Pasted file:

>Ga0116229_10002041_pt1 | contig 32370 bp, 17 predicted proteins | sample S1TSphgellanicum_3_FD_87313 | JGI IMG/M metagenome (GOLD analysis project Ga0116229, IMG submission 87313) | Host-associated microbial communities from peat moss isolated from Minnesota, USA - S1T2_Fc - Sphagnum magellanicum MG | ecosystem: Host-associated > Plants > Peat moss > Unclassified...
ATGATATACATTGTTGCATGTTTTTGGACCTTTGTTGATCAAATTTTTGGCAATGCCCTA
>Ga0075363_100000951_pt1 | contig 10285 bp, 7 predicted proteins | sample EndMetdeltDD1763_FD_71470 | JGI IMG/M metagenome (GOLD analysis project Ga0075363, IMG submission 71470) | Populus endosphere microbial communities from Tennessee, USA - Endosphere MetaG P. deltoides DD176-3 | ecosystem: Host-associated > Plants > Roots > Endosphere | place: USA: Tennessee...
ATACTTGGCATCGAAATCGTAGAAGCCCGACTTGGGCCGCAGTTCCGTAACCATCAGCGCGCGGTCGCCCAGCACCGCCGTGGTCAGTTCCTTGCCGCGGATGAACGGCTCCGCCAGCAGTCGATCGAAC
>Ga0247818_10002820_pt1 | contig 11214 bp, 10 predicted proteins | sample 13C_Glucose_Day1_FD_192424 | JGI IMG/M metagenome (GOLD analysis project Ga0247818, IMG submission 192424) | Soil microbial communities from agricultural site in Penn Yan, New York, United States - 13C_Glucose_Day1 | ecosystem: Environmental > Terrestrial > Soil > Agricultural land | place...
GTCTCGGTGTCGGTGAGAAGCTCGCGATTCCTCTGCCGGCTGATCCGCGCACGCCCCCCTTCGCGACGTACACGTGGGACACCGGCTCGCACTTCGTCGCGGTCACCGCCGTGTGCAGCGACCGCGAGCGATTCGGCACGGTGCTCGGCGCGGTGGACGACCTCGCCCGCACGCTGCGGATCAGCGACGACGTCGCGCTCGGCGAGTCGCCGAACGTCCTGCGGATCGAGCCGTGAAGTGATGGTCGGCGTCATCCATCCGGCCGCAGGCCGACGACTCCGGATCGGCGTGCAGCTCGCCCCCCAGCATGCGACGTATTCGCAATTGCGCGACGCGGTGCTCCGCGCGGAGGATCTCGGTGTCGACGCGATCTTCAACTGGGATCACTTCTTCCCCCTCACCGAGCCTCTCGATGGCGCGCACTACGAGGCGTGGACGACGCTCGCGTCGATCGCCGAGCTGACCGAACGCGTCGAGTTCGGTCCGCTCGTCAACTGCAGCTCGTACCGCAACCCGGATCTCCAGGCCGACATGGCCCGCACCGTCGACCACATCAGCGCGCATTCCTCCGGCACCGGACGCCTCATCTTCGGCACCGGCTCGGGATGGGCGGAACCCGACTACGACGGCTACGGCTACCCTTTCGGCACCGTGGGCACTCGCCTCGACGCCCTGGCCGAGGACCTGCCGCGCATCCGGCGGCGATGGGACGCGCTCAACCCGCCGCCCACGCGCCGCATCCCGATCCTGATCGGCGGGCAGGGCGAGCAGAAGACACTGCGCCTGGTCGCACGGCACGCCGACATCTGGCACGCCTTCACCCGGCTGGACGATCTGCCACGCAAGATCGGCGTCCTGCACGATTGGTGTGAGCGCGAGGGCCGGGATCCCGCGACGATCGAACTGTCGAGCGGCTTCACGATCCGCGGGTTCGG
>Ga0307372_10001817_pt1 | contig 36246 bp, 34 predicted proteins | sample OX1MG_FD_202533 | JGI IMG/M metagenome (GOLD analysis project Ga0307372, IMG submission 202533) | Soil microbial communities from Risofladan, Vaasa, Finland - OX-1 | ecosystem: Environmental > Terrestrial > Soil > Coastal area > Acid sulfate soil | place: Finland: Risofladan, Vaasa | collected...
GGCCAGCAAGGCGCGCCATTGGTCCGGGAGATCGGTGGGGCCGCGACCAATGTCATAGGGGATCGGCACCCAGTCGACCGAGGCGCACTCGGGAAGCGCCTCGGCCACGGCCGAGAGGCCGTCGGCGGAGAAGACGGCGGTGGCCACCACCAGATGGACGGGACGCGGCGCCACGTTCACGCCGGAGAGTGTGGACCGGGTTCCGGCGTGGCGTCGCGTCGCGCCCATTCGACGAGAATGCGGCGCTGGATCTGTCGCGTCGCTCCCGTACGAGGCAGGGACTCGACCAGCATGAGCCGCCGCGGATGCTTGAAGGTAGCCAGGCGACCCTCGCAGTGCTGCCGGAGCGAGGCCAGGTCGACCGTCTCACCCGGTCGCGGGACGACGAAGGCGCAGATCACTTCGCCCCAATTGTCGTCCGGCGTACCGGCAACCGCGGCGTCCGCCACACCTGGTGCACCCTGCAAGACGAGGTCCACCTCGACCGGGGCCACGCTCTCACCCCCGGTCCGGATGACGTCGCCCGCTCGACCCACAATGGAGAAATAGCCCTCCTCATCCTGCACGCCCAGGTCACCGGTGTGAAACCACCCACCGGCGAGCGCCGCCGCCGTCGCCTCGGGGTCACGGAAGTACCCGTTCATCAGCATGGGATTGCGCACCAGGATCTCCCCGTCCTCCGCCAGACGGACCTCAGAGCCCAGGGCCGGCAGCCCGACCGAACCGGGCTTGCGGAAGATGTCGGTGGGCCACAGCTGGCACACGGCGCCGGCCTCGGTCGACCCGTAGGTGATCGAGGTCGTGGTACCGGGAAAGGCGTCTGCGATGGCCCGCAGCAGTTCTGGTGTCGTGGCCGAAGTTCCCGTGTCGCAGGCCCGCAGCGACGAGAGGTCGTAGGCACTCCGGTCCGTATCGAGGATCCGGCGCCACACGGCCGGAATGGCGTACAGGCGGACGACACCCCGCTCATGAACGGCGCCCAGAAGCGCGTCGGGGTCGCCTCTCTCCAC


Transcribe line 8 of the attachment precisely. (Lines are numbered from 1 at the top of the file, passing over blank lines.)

GGCCAGCAAGGCGCGCCATTGGTCCGGGAGATCGGTGGGGCCGCGACCAATGTCATAGGGGATCGGCACCCAGTCGACCGAGGCGCACTCGGGAAGCGCCTCGGCCACGGCCGAGAGGCCGTCGGCGGAGAAGACGGCGGTGGCCACCACCAGATGGACGGGACGCGGCGCCACGTTCACGCCGGAGAGTGTGGACCGGGTTCCGGCGTGGCGTCGCGTCGCGCCCATTCGACGAGAATGCGGCGCTGGATCTGTCGCGTCGCTCCCGTACGAGGCAGGGACTCGACCAGCATGAGCCGCCGCGGATGCTTGAAGGTAGCCAGGCGACCCTCGCAGTGCTGCCGGAGCGAGGCCAGGTCGACCGTCTCACCCGGTCGCGGGACGACGAAGGCGCAGATCACTTCGCCCCAATTGTCGTCCGGCGTACCGGCAACCGCGGCGTCCGCCACACCTGGTGCACCCTGCAAGACGAGGTCCACCTCGACCGGGGCCACGCTCTCACCCCCGGTCCGGATGACGTCGCCCGCTCGACCCACAATGGAGAAATAGCCCTCCTCATCCTGCACGCCCAGGTCACCGGTGTGAAACCACCCACCGGCGAGCGCCGCCGCCGTCGCCTCGGGGTCACGGAAGTACCCGTTCATCAGCATGGGATTGCGCACCAGGATCTCCCCGTCCTCCGCCAGACGGACCTCAGAGCCCAGGGCCGGCAGCCCGACCGAACCGGGCTTGCGGAAGATGTCGGTGGGCCACAGCTGGCACACGGCGCCGGCCTCGGTCGACCCGTAGGTGATCGAGGTCGTGGTACCGGGAAAGGCGTCTGCGATGGCCCGCAGCAGTTCTGGTGTCGTGGCCGAAGTTCCCGTGTCGCAGGCCCGCAGCGACGAGAGGTCGTAGGCACTCCGGTCCGTATCGAGGATCCGGCGCCACACGGCCGGAATGGCGTACAGGCGGACGACACCCCGCTCATGAACGGCGCCCAGAAGCGCGTCGGGGTCGCCTCTCTCCAC